Home buyers face no shortage of questions during their search for the ideal property: How many bedrooms does the home have? What are the schools like? When did it last sell? For how much?
The answers may be in your pocket.
Lindsay Dreyer, an agent at City Chic Real Estate, said many of her clients tote a smartphone or tablet computer during home visits so they can quickly pull up information about the local school district, area restaurants and past sales information.
“It’s more about learning about neighborhoods and learning what’s around you,” Dreyer said. “That’s a value to buyers and regular people who aren’t buying.”
A stroll through the store of applications available for iPhone and Android devices shows a plethora of options for real estate related apps. A Truila app, for example, allows users to find nearby open houses and peruse the for-sale stock in desired neighborhoods.
Another app, called House Hunter, lets buyers keep a file on each property they visit, including photos of the homes and whether they meet all of the criteria on the buyer’s wish list. The app then ranks the homes by how well they match and calculates your monthly mortgage payment.
District-based Sawbuck Realty developed an iPhone application called HomeSnap that allows users to capture a picture of a home with their smartphone, and pull up such information as the home’s current value, the date and price of its most recent sale and its total square footage.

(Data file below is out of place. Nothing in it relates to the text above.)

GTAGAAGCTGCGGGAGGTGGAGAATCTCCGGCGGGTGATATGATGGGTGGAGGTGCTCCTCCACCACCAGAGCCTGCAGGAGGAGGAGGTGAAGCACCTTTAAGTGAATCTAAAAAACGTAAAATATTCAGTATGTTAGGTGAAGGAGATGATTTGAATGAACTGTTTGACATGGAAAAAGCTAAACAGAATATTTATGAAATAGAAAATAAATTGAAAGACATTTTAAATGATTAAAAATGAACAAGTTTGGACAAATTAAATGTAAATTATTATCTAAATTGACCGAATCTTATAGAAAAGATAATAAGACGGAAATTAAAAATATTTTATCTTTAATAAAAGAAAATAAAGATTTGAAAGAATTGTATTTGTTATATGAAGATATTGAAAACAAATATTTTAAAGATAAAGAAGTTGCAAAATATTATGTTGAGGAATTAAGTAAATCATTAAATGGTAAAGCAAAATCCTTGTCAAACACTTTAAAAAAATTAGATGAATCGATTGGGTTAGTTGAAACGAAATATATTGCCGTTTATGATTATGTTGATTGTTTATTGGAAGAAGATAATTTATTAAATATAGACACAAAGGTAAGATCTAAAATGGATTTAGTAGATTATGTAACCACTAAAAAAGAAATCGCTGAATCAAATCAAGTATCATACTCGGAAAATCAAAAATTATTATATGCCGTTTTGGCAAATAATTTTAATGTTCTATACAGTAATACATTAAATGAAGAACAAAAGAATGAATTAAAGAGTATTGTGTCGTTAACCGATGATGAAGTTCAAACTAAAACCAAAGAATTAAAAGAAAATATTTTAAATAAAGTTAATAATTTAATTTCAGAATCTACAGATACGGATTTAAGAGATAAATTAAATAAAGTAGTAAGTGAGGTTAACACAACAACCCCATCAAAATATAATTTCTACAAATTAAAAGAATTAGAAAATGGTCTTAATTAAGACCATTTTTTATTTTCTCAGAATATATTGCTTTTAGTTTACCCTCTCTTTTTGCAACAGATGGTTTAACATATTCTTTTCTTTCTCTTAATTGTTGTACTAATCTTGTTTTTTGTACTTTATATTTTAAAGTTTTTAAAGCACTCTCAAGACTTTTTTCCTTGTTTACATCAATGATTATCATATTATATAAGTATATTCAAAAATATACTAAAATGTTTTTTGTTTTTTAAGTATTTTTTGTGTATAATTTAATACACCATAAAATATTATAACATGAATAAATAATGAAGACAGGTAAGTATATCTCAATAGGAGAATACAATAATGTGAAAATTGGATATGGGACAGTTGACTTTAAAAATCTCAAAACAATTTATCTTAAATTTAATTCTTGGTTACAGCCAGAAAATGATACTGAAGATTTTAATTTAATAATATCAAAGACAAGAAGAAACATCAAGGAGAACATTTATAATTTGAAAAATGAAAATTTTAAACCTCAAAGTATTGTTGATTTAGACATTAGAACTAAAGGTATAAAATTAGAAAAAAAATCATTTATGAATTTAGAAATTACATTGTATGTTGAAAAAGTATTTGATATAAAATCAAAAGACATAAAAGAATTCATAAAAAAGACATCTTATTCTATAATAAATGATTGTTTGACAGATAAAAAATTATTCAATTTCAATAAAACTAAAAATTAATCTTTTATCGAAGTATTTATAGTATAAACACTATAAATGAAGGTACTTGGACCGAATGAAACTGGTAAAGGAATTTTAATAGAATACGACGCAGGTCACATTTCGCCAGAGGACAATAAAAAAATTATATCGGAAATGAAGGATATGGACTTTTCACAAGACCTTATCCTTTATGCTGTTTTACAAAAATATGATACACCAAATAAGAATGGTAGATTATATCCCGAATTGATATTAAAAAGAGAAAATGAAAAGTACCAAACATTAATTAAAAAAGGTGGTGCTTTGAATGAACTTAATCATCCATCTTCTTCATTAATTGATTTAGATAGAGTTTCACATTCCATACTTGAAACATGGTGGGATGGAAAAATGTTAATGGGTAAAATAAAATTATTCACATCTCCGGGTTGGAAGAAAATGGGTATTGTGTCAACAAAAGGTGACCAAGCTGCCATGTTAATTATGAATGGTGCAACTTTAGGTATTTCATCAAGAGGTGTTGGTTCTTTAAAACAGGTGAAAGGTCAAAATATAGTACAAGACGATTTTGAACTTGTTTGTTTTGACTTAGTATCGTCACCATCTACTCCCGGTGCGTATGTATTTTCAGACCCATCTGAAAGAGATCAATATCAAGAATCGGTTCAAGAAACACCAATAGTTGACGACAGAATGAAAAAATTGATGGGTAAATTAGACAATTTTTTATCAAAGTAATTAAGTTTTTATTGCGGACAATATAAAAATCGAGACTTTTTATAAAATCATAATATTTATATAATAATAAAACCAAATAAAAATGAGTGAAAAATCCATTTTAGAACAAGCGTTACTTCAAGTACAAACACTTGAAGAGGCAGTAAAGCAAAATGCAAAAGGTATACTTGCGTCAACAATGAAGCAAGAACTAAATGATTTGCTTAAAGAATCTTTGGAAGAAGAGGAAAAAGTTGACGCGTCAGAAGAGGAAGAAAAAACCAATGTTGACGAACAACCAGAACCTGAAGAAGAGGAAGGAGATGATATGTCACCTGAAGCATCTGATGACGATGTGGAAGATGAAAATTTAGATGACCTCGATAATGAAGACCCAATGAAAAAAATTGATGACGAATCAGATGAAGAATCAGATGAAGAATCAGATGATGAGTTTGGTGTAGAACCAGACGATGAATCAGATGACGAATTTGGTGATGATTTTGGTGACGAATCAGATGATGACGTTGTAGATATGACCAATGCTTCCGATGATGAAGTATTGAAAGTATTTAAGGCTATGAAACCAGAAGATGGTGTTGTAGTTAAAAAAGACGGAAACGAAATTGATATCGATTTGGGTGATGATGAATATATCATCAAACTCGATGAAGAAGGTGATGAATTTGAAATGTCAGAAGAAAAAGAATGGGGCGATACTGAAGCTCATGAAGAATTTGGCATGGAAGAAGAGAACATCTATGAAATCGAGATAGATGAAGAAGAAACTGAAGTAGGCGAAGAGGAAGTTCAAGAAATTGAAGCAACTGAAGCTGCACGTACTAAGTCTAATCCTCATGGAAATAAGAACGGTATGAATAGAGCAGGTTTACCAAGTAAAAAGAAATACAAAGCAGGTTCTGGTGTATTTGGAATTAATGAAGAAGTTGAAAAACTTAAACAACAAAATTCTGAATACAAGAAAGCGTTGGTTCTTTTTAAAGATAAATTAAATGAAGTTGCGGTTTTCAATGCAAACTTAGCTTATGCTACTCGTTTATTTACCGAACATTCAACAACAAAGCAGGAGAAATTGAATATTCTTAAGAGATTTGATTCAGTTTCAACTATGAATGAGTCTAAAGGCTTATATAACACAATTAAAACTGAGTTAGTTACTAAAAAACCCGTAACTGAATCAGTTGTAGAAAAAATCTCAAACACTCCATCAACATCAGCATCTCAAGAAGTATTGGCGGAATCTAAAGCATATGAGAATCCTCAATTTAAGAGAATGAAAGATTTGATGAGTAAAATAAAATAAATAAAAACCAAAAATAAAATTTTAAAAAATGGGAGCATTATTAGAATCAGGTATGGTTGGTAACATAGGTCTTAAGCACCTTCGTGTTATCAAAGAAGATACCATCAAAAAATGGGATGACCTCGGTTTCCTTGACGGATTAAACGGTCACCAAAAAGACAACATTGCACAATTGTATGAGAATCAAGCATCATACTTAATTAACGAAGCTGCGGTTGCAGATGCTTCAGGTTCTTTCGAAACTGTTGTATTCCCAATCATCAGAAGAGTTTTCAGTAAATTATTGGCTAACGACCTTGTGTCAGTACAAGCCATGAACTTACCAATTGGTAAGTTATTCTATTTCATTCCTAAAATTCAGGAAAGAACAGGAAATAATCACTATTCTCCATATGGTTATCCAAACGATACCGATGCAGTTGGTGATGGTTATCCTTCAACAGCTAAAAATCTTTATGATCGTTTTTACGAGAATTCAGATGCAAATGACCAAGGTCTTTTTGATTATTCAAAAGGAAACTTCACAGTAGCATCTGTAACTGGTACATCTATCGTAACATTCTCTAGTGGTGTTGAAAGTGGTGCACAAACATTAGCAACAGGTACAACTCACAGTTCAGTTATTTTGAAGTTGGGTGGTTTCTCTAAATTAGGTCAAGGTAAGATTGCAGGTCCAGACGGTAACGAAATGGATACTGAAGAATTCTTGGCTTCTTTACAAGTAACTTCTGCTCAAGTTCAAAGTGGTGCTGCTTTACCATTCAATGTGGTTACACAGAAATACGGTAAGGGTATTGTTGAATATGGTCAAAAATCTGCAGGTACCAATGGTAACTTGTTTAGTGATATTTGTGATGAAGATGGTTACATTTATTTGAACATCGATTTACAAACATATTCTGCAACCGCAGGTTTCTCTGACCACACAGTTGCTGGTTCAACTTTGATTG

On the surface, the app is simple: Point your smartphone’s camera at a house that piques your interest and snap a photo. HomeSnap will then comb various sets of data, including county property records and real estate listings, for information about the home.
In practice, the photo itself does nothing. The app taps into the sensors that are built into the iPhone to determine your exact location when the photo was snapped and the direction in which you’re pointing the phone.
The goal of HomeSnap was to create “something that would have appeal beyond the relatively small segment of people who are actively interested in buying a home and hard-core real estate junkies who care about all the deals in their neighborhood,” said Guy Wolcott, Sawbuck’s chief executive.
Many large real estate firms have embraced a mobile strategy as home buyers, particularly those in lower age brackets, flock to the devices for information.
Century 21 created a mobile version of its Web site in 2007 and has rolled out apps for most major smartphone platforms since then. Mike Callaghan, the vice president for mobile marketing, said the apps typically see an influx of traffic on the weekends when home buyers are out in force.
“Clearly consumers have a lot of tools available to them and it’s their preference as far as what they use at any point in time,” he said. “Providing them with an application that they could put right in their own hands to facilitate the search process. . . seems like such a natural extension of the home-buying process.”
So will mobile phones come to supplant Web sites when looking for homes? Callaghan says that is not likely to happen, at least not yet.
“If we really look far out I think that could be a consideration, but I really think it is a very long-term direction,” Callaghan said. The reason, he adds, is that the small screens aren’t the best place to view photos, video and other visual content.
“There is just so much robust content that the consumer is looking for in that process that I don’t think an iPhone alone can handle that in the best manner,” he said.